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ECC Improvements will Result in Savings to Tonawanda Taxpayers (March 2011 Column)


OFFICE HIGHLIGHTS

Erie County Legislator Kevin Hardwick announces that City of Tonawanda resident John White has been named the April 2015 Citizen of the Month in recognition of his service to local community groups and youth sports. White, who founded several...

Thanks to a partnership between Albright Knox Art Gallery and Erie County, thousands of educational art kits are being delivered to local schools. Erie County Legislator Kevin Hardwick recently joined Tonawanda Middle School and Fletcher...

The snow has finally melted and our thoughts are turning to the annual ritual of spring cleaning.  In like fashion, our local governments are also preparing to clean up the mess left by the most brutal winter in recent memory.

The Erie County Legislature approved a local law (11-0) at the March 26, 2015 session that would require pawn shops to upload information, including photos, serial numbers, marks of identification, and the name and image of the seller, for...

Erie County Legislator Kevin Hardwick announces that he has proposed a revision to Erie County’s ethics law that would require additional reporting from elected officials, improving transparency. This proposal will be considered at the...

oneilj - Posted on 08 March 2011

There is an old saying that goes, “What you don’t know, can hurt you.” This is indeed the case for the residents of the Tonawandas when it comes to our residents’ choice of community colleges to attend.

In fact, these choices are costing us hundreds of thousands of dollars per year on our property tax bills. This is due to New York State law, which allows community colleges to charge back the cost of educating students from other counties to their county of origin. These costs are not shared equally by all Erie County taxpayers but are added to the property taxes of the city or town in which the students reside. Given Tonawanda’s proximity to Niagara County and the number of our students opting for Niagara County Community College instead of Erie Community College, we are getting killed.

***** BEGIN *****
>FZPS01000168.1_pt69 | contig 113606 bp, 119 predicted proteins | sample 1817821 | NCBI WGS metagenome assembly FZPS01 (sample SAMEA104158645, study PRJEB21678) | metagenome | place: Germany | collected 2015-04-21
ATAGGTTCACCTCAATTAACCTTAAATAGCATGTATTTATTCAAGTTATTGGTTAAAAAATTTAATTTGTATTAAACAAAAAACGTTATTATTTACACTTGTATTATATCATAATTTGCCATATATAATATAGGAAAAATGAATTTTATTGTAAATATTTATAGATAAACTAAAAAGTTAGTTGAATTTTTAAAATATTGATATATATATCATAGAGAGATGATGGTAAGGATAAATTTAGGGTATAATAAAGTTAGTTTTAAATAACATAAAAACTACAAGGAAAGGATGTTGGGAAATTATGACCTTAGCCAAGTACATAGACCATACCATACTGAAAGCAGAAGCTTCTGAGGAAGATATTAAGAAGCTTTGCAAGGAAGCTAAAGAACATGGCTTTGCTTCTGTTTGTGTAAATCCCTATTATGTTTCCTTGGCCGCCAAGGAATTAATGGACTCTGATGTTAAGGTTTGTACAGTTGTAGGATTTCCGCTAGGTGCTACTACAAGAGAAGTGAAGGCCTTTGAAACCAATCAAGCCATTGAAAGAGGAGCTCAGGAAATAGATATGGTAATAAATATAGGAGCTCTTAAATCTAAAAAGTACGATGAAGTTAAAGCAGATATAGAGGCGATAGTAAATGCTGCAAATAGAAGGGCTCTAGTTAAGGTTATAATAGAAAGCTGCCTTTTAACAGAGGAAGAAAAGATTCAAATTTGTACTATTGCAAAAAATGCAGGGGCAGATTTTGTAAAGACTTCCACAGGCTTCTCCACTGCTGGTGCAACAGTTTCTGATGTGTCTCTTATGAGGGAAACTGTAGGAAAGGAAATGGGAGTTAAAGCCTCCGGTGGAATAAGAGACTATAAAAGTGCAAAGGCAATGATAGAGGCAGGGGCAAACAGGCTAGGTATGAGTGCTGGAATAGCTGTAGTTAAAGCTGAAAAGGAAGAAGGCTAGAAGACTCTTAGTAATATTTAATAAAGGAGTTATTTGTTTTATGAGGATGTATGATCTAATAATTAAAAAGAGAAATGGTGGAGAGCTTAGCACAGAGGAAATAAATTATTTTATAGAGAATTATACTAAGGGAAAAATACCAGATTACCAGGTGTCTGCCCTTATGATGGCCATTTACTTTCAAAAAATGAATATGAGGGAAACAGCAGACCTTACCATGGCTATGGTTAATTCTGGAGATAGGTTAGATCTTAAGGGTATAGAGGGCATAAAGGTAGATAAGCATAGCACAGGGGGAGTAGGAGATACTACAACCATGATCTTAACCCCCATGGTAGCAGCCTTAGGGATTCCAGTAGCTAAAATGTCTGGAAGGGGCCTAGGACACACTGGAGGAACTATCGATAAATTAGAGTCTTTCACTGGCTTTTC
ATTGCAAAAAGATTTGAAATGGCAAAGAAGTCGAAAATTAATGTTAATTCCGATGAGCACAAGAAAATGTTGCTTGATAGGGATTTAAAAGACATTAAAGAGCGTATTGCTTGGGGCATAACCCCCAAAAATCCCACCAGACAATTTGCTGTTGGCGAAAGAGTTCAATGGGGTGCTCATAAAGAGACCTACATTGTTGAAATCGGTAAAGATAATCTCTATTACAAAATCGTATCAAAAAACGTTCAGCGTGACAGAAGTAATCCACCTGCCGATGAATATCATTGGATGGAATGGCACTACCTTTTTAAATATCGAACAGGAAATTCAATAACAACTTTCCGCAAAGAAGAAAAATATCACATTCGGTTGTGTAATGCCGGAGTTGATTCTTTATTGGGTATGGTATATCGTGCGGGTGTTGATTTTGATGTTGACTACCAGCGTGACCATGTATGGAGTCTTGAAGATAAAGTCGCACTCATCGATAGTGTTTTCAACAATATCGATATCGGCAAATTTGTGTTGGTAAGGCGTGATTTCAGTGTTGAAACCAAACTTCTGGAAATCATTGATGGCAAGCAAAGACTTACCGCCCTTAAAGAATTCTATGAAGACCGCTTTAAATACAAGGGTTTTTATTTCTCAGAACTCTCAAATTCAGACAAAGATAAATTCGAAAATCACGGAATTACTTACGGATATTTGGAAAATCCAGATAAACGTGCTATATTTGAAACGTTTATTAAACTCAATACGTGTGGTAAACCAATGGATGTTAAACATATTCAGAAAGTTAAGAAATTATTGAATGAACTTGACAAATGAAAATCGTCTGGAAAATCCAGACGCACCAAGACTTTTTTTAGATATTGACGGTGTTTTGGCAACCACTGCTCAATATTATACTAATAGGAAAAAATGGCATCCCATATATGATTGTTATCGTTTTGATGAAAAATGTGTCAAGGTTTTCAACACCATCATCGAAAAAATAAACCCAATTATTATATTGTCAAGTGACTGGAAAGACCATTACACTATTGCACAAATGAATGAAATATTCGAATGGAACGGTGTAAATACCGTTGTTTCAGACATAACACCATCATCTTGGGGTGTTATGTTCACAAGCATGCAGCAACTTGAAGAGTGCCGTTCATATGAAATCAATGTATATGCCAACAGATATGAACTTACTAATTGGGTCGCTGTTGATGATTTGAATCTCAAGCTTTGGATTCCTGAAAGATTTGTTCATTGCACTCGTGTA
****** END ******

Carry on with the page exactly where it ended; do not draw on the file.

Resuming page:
Here are the sobering statistics for the last school year. For every full-time NCCC student from Erie County, we were charged $2,460. This amounted to a countywide total of $3,397,170. But since the costs were then allocated to individual towns, they were especially painful for the residents of Grand Island and the Tonawandas. Chargebacks from NCCC cost City of Tonawanda residents a total of $382,397 on their property tax bills; Town of Tonawanda (including Kenmore) taxpayers, $848,481; and Grand Island residents, $481,419.

By comparison, the City of Buffalo with its much larger population was charged only $743,722 to be spread among all city taxpayers.

A number of things can be done to soften this blow. Although we are never going to stop all Erie County residents from choosing NCCC over ECC, we can address a number of the primary reasons they feel such a choice is necessary. A major reason is the lack of room in popular programs due to the lack of facilities at ECC’s North Campus. The nursing program is a good example of this, as many of our residents are forced to attend NCCC because there too few slots in ECC’s program.

The college is actively considering the construction of a new academic building on the North Campus. This would alleviate many of the space concerns for nursing and other popular programs. The estimated $30 million building would prospectively require a 50 percent local share. The college believes it can raise $7.5 million in a capital campaign from private donors. This would leave the county taxpayers to pick up the remaining $7.5 million. From my perspective, this might prove to be a bargain for taxpayers in my district. This is because the cost for the new building would be shared by taxpayers from throughout the county. The financial benefits, however, would accrue disproportionately to the communities that get hit the hardest with the chargebacks.

If we could shave a fraction of the costs of the annual chargebacks from NCCC — which have grown 126.5 percent in the last seven years — we might be way ahead. This is far from a done deal. But it is something I am closely following and would love to get your thoughts on. Please e-mail kevin.hardwick@erie.gov or call 873-3438.

(Printed March 9, 2011 in the Ken-Ton Bee Newspaper)